ENCINITAS — While focusing on the city’s accomplishments, Mayor Maggie Houlihan also acknowledged the challenges facing the entire nation during the present economic crisis in her State of the City address Feb. 11.
Houlihan stressed the positive impact of the city’s conservative budgeting process. “We have been prudent,” she said in an interview after the meeting. “We aren’t in the same situation as some other cities.”
In her speech, Houlihan cited several capital projects that came to fruition in 2008. The long-awaited Encinitas Community Library was completed at a price of $20 million. With its popularity soaring, the library is now the third most visited library out of the county’s 33 library system.
“As a retired librarian, I find it especially gratifying to see people leaving the library, arms laden with books, magazines, CDs, DVDs and other materials,” Houlihan told the crowd.
The city also purchased and rehabilitated the new consolidated Public Works Facility after years of being housed in cramped quarters between the former Pacific View Elementary parking lot and City Hall. Houlihan said basic infrastructure projects such as the repaving of Encinitas Boulevard and sidewalk improvements in Leucadia were also among the accomplishments of the previous year.
Houlihan said the solar panels installed on the roof of City Hall showed initiative. “This is an indication of the types of smart, clean and green investments that we (the city) will continue to make,” she said.
Councilwoman Teresa Barth said that hearing the State of the City address puts each accomplishment into perspective, but that trials for the city also lie ahead. “I think our greatest challenge is going to be a financial one,” she said. “We are well-positioned to weather the storm,” she said while acknowledging that revenues from sales taxes and property taxes are down. “This is something that is happening all over the state.”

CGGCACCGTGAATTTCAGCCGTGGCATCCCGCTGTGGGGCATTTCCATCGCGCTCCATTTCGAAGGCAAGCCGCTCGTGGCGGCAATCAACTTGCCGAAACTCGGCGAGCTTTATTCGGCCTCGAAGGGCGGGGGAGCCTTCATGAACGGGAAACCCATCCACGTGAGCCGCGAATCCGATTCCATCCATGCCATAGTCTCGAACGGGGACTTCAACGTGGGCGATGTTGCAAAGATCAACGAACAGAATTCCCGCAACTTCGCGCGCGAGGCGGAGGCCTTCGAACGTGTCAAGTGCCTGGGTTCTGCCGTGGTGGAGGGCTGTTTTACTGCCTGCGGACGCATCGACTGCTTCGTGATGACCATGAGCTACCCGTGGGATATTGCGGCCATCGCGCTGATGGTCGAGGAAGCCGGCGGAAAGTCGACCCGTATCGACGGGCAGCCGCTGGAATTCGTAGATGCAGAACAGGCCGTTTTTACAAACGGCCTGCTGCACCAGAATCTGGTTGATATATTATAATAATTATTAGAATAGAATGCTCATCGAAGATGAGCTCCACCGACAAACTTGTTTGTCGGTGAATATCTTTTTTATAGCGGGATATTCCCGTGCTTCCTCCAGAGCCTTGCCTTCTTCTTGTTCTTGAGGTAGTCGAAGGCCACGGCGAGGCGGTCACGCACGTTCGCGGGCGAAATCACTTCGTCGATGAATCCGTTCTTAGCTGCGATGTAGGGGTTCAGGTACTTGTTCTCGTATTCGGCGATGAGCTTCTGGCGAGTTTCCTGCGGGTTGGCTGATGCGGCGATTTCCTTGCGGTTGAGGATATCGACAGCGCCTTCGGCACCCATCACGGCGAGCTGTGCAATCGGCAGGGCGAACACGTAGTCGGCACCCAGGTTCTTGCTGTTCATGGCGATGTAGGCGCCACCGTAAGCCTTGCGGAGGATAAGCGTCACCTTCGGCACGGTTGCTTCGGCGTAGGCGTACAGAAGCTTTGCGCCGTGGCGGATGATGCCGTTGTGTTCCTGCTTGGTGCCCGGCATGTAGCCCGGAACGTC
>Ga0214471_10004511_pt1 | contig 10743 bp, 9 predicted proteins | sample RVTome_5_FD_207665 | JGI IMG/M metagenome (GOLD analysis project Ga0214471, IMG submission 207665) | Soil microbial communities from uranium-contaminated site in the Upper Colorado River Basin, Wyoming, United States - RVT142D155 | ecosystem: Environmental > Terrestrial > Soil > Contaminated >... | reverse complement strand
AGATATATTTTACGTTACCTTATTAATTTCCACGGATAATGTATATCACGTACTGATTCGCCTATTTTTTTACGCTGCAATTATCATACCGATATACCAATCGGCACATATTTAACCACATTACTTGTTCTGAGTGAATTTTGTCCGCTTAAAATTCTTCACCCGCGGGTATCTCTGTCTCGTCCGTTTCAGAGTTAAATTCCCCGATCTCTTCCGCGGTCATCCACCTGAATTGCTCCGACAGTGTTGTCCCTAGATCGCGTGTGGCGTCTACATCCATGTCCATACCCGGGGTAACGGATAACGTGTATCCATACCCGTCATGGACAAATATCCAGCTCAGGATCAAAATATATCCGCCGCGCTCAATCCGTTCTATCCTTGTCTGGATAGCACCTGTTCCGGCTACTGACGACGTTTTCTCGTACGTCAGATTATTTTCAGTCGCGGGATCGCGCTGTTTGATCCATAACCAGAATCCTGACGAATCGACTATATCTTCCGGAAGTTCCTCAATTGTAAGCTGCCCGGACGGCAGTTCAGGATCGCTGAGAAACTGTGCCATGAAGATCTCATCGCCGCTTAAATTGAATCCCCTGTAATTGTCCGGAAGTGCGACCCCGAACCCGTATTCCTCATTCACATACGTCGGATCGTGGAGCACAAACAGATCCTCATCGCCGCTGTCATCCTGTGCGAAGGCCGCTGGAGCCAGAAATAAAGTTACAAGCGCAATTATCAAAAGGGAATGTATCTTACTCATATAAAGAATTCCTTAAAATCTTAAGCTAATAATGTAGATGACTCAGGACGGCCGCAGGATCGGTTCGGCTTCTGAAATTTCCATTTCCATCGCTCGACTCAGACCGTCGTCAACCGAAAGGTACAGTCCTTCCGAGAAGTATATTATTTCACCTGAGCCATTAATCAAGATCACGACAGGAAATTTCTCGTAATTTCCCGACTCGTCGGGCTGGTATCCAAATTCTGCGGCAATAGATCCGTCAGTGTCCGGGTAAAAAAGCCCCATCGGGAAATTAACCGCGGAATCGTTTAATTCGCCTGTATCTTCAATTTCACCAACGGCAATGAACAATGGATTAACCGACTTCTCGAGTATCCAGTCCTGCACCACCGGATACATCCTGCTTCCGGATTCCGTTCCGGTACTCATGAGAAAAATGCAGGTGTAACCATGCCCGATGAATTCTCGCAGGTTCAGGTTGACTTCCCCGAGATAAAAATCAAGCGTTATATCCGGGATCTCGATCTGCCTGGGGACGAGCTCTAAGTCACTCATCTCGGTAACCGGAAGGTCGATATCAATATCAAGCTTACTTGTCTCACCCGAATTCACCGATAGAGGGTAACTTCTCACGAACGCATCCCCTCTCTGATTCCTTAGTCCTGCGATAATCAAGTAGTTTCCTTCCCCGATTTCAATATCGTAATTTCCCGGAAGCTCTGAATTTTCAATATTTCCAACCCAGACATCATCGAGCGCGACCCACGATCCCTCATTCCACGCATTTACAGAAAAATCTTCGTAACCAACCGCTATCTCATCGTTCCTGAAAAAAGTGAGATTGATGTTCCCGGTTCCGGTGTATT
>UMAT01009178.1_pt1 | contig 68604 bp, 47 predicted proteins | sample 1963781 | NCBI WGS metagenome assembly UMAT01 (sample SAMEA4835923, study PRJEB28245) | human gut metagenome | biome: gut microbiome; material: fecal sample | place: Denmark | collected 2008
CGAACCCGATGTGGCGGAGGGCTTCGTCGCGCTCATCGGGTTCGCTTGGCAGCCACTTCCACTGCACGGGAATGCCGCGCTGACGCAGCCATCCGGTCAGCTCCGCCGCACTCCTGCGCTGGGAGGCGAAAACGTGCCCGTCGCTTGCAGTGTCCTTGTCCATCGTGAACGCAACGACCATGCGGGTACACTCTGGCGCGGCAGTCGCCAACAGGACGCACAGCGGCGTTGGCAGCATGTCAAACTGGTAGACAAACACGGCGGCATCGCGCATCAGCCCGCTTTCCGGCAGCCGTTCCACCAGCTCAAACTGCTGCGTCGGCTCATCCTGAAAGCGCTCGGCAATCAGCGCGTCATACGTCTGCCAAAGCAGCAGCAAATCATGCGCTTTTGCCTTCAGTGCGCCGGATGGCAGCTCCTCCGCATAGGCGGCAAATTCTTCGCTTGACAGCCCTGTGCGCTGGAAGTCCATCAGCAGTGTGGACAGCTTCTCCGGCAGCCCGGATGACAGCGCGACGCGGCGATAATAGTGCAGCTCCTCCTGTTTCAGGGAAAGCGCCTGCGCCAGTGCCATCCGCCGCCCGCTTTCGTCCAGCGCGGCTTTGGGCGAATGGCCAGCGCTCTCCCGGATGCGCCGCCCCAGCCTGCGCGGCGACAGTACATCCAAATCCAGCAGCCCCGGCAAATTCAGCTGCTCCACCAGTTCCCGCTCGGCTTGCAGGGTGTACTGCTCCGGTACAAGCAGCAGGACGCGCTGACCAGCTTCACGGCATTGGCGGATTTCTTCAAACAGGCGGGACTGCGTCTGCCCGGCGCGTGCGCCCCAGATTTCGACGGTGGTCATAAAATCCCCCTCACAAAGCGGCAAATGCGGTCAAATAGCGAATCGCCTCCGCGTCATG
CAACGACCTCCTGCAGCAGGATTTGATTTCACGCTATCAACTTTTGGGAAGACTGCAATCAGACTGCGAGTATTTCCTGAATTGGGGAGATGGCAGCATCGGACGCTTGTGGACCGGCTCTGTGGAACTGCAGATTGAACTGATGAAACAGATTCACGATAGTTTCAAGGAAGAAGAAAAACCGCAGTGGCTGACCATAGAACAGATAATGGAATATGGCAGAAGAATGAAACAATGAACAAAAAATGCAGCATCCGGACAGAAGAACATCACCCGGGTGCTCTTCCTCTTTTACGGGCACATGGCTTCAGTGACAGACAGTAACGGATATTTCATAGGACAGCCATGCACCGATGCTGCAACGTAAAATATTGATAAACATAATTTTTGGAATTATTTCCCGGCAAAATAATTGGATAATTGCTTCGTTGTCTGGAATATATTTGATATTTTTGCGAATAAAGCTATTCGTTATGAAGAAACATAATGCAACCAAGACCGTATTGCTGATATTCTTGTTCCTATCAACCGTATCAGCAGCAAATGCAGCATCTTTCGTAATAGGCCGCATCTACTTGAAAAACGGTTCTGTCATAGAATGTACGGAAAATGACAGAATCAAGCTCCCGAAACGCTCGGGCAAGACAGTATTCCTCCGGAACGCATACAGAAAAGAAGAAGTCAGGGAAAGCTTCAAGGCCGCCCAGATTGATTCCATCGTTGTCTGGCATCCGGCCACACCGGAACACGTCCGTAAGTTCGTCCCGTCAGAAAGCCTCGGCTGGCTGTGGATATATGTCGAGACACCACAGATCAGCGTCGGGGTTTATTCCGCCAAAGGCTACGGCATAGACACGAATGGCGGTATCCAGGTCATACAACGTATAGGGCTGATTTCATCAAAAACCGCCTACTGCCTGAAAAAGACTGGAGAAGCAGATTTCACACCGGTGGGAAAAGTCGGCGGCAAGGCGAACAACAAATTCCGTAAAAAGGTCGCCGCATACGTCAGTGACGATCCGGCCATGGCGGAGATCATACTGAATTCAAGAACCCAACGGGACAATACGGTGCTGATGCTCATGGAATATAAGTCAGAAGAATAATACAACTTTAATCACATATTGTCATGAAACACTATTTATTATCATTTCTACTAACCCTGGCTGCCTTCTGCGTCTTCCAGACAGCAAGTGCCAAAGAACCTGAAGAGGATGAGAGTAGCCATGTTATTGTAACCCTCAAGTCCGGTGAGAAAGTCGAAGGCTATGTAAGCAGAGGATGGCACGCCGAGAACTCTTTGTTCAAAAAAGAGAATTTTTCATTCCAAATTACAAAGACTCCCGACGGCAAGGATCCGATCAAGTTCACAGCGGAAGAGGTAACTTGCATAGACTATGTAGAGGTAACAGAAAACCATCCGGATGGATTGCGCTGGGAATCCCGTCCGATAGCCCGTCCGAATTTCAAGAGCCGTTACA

Houlihan said that while some projects would be scaled back due to the economic conditions, others would move ahead as planned. “We’re going to look at some of our larger capital projects and make strategic decisions based on higher priorities,” she said. Currently, projects are categorized in a three-tier system.
“The general plan update is in tier one,” Houlihan said. The city’s blueprint document is crucial to the city’s vitality, she said. Barth also stressed the importance of modernizing the document. “The general plan update is only going to succeed with strong community participation,” she said.
Houlihan said that increasing the city’s revenue base was key in the coming year. “One of the best things we can do is to continue to maintain the amenities of this city in order to make it a welcoming environment,” she said.
“As long as the city keeps the beaches clean, the tourists coming and the pot holes filled, most people will be satisfied,” Leucadia resident John Dalton said.
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